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What's Vermont Law on Baring All? Inconsistent 

Local Matters

BURLINGTON - Maybe because late August is a notoriously slow time in newsrooms, media outlets in India and Australia, along with The Washington Post and The Times of London, have recently run stories on public nudity in Vermont.

The cynosure of this journalistic voyeurism is a parking lot in downtown Brattleboro. There, a smattering of young locals, mostly males, has been disrobing on warm afternoons and evenings, drawing scrutiny not only from reporters but from passersby as well.

This literal variation on the teen theme of hanging out has prompted a few demands for action to prohibit such perceived impropriety. Brattleboro's select board may soon debate a proposal to ban public nudity in the state's seventh-most-populous community.

A local initiative would be required, because Vermont state law is silent on the subject of simply going unclothed in public view. Most other states are not nearly so tolerant. But it is illegal in Vermont - a felony, in fact - to engage in "lewd and lascivious conduct," which can be defined as public nudity with an explicitly sexual intent.

Burlington's ordinances make the same distinction.

"Flashing," for example, is not permitted, says Deputy Police Chief Mike Shirling. "Specifically, drawing attention to the genitals - you can be arrested for doing that," he points out. If the act does not occur in front of a child's eyes, it's a misdemeanor punishable by up to 2 years in jail. A flasher exposing himself in the presence of a minor could be convicted of a felony charge carrying a maximum term of 5 years, Shirling notes.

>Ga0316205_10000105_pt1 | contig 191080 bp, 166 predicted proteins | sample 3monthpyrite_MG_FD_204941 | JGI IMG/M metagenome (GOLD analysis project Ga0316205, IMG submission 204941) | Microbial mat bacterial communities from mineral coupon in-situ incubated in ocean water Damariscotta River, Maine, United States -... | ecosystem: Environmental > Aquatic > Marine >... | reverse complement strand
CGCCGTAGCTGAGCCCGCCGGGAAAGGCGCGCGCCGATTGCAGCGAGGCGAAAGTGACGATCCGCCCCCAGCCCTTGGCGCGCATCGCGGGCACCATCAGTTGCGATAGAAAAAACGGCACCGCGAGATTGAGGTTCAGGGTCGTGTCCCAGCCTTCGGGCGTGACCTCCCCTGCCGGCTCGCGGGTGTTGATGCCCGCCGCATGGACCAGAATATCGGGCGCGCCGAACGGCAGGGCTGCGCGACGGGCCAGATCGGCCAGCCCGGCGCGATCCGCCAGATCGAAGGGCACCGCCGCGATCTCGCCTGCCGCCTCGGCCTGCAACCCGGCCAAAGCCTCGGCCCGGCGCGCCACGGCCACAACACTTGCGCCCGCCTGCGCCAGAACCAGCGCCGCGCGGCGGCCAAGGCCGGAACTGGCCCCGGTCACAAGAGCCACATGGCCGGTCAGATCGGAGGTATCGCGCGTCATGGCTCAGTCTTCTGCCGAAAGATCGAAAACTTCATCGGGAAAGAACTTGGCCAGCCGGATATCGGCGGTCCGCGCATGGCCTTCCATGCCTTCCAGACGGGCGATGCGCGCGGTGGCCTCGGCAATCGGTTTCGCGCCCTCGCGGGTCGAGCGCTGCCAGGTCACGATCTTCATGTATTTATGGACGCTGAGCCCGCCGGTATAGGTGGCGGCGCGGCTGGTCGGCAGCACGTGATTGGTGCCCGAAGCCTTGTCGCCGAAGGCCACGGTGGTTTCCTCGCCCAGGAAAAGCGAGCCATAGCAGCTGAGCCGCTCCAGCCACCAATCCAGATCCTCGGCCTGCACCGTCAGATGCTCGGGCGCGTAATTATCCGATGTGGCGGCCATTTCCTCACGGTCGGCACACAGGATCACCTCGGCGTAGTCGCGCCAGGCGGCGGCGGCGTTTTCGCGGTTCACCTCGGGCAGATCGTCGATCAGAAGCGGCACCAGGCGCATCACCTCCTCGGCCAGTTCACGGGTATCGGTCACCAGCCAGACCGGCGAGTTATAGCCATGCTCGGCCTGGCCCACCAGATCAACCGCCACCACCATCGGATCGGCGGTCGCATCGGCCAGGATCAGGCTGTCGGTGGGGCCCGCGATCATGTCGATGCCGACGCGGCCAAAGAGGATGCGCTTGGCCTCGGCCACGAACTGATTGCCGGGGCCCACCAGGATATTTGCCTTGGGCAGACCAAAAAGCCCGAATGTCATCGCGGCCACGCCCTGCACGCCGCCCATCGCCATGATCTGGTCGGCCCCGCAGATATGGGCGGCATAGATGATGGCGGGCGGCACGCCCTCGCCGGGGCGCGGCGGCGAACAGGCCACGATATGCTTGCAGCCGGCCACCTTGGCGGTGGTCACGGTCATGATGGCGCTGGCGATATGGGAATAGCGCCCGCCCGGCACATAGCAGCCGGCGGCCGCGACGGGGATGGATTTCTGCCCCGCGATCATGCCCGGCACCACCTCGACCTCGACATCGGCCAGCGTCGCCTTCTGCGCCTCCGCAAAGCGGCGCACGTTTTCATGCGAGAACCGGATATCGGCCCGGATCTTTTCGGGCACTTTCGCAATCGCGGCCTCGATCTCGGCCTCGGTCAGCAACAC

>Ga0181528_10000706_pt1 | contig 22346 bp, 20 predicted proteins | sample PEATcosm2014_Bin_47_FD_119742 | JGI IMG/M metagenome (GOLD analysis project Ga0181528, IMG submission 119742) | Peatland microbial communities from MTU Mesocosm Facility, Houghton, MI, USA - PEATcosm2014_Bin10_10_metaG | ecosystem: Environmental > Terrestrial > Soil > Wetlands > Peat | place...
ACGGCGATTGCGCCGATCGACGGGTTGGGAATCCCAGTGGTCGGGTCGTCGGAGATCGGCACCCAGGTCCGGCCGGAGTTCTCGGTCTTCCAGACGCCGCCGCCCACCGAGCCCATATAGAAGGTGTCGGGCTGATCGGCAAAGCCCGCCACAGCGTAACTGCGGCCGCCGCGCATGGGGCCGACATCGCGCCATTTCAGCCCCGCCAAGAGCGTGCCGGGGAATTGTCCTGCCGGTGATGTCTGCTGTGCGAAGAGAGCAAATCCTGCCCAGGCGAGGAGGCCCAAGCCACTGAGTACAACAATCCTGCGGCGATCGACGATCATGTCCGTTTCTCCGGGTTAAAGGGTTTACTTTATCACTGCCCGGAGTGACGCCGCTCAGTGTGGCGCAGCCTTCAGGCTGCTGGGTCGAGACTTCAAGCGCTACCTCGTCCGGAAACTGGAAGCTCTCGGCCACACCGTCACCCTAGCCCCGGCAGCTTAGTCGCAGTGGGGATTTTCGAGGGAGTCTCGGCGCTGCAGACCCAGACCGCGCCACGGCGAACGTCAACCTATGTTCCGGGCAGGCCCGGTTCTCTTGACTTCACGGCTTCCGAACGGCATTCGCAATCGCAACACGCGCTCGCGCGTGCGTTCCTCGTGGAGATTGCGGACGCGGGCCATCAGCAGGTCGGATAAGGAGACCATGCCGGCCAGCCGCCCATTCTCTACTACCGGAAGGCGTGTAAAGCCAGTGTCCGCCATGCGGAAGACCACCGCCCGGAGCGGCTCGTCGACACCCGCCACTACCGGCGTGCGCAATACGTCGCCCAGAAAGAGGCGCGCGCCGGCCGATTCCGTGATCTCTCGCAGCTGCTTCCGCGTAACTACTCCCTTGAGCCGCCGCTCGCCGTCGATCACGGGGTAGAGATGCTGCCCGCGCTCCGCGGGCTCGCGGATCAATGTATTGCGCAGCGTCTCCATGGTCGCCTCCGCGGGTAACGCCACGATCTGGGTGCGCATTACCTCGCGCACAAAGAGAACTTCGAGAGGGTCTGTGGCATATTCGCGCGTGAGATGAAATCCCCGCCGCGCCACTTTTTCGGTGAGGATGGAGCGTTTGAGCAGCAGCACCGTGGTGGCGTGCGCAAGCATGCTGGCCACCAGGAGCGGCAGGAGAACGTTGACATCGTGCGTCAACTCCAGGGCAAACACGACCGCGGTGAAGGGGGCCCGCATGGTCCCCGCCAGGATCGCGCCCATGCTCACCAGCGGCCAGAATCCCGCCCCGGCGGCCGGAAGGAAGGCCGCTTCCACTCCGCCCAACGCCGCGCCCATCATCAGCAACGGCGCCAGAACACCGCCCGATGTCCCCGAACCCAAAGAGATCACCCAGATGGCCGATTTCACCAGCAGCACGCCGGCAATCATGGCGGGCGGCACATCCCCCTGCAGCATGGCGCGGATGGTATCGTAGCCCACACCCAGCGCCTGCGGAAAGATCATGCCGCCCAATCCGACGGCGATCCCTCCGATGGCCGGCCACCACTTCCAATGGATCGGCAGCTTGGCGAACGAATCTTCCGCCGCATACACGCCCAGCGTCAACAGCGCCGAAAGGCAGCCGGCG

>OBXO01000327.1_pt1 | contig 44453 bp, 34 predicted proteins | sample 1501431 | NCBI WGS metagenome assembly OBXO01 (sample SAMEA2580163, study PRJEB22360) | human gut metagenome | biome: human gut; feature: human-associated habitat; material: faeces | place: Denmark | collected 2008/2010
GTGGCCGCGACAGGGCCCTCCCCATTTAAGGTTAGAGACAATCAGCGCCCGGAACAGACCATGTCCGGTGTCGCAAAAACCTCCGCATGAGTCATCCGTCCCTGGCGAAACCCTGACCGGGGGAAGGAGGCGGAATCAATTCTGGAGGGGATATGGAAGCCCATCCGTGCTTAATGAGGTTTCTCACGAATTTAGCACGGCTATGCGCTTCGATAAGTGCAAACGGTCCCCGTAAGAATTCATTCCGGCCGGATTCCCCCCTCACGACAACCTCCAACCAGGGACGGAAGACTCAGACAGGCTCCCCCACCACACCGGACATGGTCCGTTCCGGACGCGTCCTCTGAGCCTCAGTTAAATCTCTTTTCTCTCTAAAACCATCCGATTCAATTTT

Public nudity involving touching for the purpose of arousal - either solo or with another - is also against local law. "We do get some of those cases," Shirling says.

Simple public nudity is entirely within the law, however - except in the city's parks. In other words, unclad window-shopping on Church Street carries no penalties, while baring it all at North Beach can result in a $50 fine.

But topless and/or bottomless park users are a rare sight in Burlington. "I can't remember the last time it happened," says Shirling, who's been on the force for 15 years.

The police do receive a few complaints in response to the annual nude bike ride through the city's streets. But the upset has not been intense enough to lead the city council to consider a change in Burlington's nudity ordinance, Shirling says.

A few localities around the state have banned public undress in response to residents' outrage over skinnydipping. Wilmington took such a step four years ago, but outrage on the part of naturalists and civil libertarians led to a referendum in which the anti-nudity ordinance was stripped away five months later.

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About The Author

Kevin J. Kelley

Kevin J. Kelley

Kevin J. Kelley is a contributing writer for Seven Days, Vermont Business Magazine and the daily Nation of Kenya.


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